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Chick with leg problems..Perosis?

post #1 of 8
Thread Starter 
We found this chick this evening about dead with another chick. When we got them warmed up and active we notice this one had a twisted leg. The nest this chick was in started hatching the night before last (Wednesday the 23rd) and the hen just brought then out of the nest today.
The chicks leg is quite swollen and it can not stand. But other than its leg problem it seems healthy.

post #2 of 8
Are you giving electrolytes? And do they appear plump?
Edited by CluckandFluff - 3/25/16 at 10:32pm
post #3 of 8
Thread Starter 
We don't have any elecrotrolytes but gave them sugar water when we got them warmed's acting fine just has a swollen twisted leg. Had some tell me they think it's perosis...we have saved many cold abandoned chicks but have never had one with a leg like this. It's left leg is swollen twice the size of its other leg.
post #4 of 8
Thread Starter 
The chick has a place on the back of its looks scabed over but not sure what caused it ubless the hen did it.
post #5 of 8
That truly could be from the cold and lack of circulation . My advice is get them nice and toasty . Remove sugar water . Get electrolytes tomorrow , and say a prayer.
post #6 of 8
The scab could be causing infection , and if so I would suggest getting Betadine , and with a cotton swab clean the affected area. But her joints are swollen , and most likely it was the cold that got her. As said before heat lamp , fluids and rest . I hope you littles feel better .
post #7 of 8
I'm still a newbie at chickens, however I had a chick that at seven weeks started to walk funny and a leg twisted inward.

Two items of advice, the leg will need to be bonded if it is ever going to walk correctly and that has to happen quickly. There is some articles on BYC and the Internet how to make a leg splint. With the leg being swollen (and I know nothing about perosis, so I don't know if your chick has it or not) - if it is an infection - it does not take long for a chicken to go septic, so I would investigate so antibodics for little chicks.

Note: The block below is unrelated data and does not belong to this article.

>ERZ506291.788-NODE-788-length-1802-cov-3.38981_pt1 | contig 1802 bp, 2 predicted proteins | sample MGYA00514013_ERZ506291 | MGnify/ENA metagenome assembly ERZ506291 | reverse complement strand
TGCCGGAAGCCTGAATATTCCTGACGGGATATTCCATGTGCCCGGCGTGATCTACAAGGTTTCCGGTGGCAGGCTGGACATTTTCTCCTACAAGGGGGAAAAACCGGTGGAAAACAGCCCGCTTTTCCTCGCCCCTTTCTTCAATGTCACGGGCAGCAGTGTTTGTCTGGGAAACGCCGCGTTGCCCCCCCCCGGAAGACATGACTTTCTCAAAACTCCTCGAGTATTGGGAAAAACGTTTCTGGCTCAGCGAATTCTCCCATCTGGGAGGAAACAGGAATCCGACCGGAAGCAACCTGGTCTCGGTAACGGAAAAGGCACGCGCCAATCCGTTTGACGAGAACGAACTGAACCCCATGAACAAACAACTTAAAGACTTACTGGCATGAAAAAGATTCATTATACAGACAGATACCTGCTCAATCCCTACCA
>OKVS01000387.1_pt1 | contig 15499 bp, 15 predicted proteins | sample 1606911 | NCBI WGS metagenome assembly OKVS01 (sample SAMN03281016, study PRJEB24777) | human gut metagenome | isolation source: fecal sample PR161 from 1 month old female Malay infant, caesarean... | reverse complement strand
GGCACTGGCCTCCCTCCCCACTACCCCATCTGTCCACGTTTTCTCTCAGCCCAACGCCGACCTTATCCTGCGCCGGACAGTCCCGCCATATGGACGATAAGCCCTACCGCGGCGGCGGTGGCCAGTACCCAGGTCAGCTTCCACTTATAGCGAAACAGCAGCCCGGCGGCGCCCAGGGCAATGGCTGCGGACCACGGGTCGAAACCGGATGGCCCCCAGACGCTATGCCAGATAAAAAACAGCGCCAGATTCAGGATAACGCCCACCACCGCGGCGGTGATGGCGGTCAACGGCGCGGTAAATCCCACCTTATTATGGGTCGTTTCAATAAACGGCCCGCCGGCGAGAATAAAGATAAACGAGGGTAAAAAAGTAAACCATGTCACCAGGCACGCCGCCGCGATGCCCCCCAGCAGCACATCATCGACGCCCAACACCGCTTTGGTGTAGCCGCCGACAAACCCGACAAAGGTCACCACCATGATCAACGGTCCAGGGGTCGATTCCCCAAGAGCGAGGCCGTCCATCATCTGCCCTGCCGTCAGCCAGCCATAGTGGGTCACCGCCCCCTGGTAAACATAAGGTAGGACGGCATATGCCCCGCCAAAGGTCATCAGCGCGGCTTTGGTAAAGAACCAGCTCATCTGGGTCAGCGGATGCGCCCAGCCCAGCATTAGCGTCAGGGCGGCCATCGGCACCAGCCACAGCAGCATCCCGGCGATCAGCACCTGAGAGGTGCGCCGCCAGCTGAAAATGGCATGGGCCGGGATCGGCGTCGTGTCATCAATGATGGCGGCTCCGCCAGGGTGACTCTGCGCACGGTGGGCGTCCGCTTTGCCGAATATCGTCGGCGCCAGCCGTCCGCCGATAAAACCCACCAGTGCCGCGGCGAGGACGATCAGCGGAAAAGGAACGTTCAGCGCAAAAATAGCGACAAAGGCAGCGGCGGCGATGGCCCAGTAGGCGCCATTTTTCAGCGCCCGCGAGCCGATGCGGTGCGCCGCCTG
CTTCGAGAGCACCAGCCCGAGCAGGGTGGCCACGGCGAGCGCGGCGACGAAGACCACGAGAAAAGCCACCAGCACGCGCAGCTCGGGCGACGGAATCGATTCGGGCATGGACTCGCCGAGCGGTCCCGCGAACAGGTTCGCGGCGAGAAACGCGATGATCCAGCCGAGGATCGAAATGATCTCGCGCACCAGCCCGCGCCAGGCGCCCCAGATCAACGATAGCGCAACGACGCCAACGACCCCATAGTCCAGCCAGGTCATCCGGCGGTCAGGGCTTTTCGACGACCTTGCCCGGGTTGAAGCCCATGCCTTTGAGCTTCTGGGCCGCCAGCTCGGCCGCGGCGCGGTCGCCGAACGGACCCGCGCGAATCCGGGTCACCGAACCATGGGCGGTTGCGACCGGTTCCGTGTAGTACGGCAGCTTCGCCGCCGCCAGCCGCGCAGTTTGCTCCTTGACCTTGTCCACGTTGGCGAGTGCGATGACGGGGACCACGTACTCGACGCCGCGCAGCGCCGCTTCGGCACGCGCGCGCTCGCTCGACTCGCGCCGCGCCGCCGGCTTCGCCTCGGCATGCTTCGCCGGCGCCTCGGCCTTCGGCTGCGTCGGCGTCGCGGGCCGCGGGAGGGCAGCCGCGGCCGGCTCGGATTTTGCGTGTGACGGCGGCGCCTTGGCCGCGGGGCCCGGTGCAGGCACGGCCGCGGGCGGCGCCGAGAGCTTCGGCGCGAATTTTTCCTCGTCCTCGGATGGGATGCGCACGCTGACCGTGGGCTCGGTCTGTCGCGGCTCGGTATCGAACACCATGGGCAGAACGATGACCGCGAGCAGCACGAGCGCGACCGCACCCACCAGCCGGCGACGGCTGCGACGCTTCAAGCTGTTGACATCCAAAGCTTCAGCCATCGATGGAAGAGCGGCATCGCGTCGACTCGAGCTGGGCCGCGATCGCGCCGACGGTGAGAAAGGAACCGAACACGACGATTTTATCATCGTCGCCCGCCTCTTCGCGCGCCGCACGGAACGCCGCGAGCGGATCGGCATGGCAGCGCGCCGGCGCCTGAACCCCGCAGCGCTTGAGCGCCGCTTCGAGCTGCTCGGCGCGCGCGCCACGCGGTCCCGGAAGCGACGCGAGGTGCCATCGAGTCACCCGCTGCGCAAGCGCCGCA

I ended up putting my Oprah down at 14 weeks, as her leg deformity was treated to late (started treatment at 12 weeks - because I thought she had a vitamin deficiency and thought it would correct itself with correct high doses of vitamins/minerals) - however you have to correct that, it doesn't on its own. Somehow the leg deformity got infected too, maybe by a scrap she might have down early on when the problem first affected her leg at 7 weeks - anyways that turned into a small access which I treated right away, however the Tylan 50 never could stop the infection, and with time it turned into a big abscess. After reading several people's experience with leg deformities, I came to the conclusion that the long standing problem would not be correctable (hopeless another wards) - so I called the vet to put her down that night. When I went home, the entire leg was pretty hot to the touch, instead of just the joint, and I knew the battle was definitely being lost - and it would only have been a matter of time that Oprah would sub come to the infection. I felt so bad putting down my little fighter (she appeared that she wanted to live) - but this really was a downhill battle which was pretty painful at times, so having the vet euthanize her was a hard, yet very humane, thing to do. It was peaceful for her, and a tough learning experience for me.

I hope you can make him/her better. Best of luck to you and your new batch of chicks.
post #8 of 8

Looks kind of like the perosis we've been treating in a chick that hatched two weeks ago.  She's doing well so far, here's what we did 


Good luck!  

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